In re: Snowden, No. 13-35291 (9th Cir. 2014)Annotate this Case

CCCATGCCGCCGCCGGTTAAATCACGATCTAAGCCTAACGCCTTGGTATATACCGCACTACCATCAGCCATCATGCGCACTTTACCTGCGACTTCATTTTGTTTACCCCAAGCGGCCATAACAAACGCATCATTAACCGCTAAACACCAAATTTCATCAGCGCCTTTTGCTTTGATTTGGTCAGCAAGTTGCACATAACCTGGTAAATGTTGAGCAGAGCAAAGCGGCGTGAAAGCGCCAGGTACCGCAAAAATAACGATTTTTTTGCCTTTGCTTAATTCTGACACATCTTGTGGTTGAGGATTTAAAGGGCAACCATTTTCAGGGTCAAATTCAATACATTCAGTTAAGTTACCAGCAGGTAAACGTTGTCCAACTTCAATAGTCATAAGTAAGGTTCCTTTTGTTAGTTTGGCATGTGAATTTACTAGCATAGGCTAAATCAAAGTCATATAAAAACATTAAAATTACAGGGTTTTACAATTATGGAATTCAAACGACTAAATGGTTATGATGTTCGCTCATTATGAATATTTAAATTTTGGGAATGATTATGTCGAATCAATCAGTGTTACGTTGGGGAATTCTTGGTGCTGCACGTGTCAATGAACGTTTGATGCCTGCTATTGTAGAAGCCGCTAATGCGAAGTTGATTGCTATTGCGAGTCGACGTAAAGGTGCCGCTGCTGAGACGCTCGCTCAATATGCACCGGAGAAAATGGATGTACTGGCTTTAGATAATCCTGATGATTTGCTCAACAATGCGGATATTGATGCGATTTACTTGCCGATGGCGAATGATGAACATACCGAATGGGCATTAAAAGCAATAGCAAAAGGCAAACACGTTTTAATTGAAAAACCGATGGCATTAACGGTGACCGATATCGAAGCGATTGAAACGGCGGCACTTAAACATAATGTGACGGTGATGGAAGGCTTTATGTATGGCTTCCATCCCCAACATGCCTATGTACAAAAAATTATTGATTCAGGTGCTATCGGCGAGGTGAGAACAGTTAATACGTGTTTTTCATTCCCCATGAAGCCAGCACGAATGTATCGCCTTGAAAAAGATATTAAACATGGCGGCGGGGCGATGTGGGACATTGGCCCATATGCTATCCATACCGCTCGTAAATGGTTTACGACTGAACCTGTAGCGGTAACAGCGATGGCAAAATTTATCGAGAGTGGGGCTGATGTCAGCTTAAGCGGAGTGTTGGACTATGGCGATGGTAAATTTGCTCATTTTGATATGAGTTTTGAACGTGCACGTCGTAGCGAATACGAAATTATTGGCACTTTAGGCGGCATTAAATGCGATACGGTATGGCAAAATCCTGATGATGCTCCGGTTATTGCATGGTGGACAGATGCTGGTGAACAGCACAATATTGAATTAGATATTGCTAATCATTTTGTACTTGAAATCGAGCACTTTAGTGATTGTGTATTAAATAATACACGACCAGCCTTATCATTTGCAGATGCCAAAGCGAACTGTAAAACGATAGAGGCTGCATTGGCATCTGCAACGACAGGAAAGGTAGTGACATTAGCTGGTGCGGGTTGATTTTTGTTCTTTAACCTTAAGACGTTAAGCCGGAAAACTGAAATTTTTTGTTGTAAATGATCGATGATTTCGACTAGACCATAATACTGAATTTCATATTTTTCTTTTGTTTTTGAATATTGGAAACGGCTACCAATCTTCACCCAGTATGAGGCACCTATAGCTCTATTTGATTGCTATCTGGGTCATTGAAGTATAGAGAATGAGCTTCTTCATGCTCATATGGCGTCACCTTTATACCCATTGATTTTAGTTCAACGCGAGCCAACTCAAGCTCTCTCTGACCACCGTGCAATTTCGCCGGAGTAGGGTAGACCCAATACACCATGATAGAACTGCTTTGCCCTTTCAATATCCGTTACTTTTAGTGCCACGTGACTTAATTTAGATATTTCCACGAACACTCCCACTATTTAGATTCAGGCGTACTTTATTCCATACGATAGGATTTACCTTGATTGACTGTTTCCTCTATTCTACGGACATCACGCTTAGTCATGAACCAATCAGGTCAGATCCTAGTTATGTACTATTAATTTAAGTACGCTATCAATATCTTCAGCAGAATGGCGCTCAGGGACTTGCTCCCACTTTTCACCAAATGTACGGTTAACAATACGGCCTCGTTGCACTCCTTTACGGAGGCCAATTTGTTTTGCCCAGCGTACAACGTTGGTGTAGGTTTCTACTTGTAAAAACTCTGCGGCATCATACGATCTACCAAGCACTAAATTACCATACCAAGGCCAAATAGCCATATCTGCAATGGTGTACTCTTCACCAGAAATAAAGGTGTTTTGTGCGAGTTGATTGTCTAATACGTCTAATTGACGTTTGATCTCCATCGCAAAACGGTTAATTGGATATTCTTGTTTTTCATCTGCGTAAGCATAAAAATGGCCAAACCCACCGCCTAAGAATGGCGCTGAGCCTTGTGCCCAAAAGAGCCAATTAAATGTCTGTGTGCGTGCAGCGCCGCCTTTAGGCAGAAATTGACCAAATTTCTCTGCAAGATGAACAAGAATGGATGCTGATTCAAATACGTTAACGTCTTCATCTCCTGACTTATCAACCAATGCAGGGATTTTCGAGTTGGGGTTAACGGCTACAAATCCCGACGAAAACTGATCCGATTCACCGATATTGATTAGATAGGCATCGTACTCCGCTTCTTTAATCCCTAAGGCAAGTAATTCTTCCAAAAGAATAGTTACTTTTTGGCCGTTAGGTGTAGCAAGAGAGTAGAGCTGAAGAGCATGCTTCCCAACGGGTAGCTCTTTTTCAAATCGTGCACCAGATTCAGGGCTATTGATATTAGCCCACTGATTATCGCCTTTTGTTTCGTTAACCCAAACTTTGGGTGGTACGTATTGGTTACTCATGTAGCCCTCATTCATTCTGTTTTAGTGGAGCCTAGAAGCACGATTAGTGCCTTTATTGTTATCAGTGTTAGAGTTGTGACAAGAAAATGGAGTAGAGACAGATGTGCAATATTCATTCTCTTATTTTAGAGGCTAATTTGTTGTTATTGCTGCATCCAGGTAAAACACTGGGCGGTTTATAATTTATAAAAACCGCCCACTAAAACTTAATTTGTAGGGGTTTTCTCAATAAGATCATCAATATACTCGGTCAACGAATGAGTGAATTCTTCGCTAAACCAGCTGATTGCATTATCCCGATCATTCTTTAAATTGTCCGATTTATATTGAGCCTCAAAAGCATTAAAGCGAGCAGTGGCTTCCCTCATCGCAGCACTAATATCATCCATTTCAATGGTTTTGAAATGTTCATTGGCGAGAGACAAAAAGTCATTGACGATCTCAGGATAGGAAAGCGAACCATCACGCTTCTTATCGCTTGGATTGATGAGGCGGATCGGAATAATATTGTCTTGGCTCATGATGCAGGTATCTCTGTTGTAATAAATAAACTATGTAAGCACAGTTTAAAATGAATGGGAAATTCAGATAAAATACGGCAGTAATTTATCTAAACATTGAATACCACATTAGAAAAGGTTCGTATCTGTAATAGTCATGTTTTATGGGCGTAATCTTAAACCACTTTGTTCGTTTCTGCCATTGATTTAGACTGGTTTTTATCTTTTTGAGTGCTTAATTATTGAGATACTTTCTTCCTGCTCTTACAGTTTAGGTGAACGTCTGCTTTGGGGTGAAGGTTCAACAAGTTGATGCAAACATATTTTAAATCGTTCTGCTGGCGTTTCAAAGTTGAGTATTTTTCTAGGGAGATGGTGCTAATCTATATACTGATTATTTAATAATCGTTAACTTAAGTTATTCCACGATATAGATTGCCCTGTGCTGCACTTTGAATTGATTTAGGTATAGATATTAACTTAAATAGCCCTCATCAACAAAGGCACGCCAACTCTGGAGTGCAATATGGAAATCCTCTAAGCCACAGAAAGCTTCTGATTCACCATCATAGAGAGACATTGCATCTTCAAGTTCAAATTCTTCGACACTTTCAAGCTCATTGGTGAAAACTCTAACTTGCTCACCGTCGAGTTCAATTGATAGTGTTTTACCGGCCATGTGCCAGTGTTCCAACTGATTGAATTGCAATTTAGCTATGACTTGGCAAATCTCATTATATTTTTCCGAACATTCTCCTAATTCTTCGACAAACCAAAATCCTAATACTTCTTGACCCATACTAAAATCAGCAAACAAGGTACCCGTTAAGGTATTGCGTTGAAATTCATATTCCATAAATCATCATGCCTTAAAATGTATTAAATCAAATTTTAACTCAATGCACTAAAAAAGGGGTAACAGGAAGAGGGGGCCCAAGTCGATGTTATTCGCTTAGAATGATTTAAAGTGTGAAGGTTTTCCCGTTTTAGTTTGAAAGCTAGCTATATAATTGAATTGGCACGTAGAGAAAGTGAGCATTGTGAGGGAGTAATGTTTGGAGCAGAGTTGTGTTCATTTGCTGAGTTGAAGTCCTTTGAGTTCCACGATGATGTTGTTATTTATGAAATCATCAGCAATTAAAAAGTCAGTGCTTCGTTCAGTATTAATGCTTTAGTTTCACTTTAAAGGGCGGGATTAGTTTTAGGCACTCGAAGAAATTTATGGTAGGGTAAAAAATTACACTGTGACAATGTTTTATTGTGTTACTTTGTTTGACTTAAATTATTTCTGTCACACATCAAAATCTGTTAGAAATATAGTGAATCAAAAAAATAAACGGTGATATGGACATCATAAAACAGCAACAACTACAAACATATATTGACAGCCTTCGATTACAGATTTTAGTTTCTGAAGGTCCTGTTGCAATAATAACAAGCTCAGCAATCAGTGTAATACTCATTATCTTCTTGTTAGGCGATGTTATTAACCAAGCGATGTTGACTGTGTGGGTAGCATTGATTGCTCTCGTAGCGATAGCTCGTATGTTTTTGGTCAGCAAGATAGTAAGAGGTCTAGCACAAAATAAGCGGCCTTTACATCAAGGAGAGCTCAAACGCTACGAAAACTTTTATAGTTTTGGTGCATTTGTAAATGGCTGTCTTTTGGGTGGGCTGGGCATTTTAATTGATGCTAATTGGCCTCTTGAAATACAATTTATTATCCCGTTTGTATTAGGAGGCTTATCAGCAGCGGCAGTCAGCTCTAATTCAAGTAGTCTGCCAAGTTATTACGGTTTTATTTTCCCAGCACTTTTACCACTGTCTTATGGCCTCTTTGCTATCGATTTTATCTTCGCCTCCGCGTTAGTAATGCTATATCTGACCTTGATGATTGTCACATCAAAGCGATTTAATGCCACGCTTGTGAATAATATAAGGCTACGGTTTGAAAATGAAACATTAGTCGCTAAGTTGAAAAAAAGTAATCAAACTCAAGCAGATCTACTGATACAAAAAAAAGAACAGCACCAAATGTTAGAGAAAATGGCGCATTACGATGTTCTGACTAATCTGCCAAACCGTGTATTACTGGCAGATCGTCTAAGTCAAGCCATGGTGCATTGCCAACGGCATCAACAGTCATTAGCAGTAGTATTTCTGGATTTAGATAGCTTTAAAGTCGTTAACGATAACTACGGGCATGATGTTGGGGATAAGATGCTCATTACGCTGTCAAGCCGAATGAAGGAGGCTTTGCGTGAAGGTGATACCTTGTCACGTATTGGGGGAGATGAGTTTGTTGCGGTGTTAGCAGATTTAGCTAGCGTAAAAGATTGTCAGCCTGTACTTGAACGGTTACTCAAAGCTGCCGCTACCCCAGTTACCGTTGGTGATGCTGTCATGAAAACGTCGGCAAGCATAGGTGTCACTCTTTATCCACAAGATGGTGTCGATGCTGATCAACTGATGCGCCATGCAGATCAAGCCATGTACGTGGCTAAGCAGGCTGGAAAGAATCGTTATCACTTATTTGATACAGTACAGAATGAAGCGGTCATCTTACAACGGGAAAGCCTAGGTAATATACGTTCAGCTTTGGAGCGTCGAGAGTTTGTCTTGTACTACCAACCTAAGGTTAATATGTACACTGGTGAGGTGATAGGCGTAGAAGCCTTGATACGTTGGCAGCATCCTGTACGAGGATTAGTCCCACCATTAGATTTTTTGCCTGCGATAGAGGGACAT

This appeal stemmed from debtor's listing of a $575 payday loan from CIC. Debtor filed a motion for sanctions in the Bankruptcy Court, alleging that CIC willfully violated the automatic stay provision of the bankruptcy code, 11 U.S.C. 362, and seeking a return of the funds and overdraft fees, emotional distress and punitive damages, and attorneys' fees. On appeal, CIC challenged the district court's emotional distress and punitive damages awards, and debtor cross-appealed the attorneys' fees and sanctions rulings. The court concluded that the district court did not err in confirming the emotional distress award where debtor suffered significant and emotional distress as a result of CIC's actions in cashing the check and in continuing to call her post-petition. The award of punitive damages was not an abuse of discretion where the bankruptcy court reasonably concluded that CIC demonstrated reckless and callous disregard for the law. The court held that a bankruptcy petitioner, such as debtor, could collect attorneys' fees incurred litigating the violation of an automatic stay after the violator sends an e-mail conditionally offering partial reimbursement under section 362(k)(1) where the bankruptcy laws do not permit a stay violator to undermine the remedies available under section 362(k) by forcing a bankruptcy petitioner to accept a conditional offer in lieu of pursuing fair compensation and attorney's fees. Finally, the district court did not abuse its discretion in denying sanctions under its inherent authority when it declined to find that CIC acted in bad faith.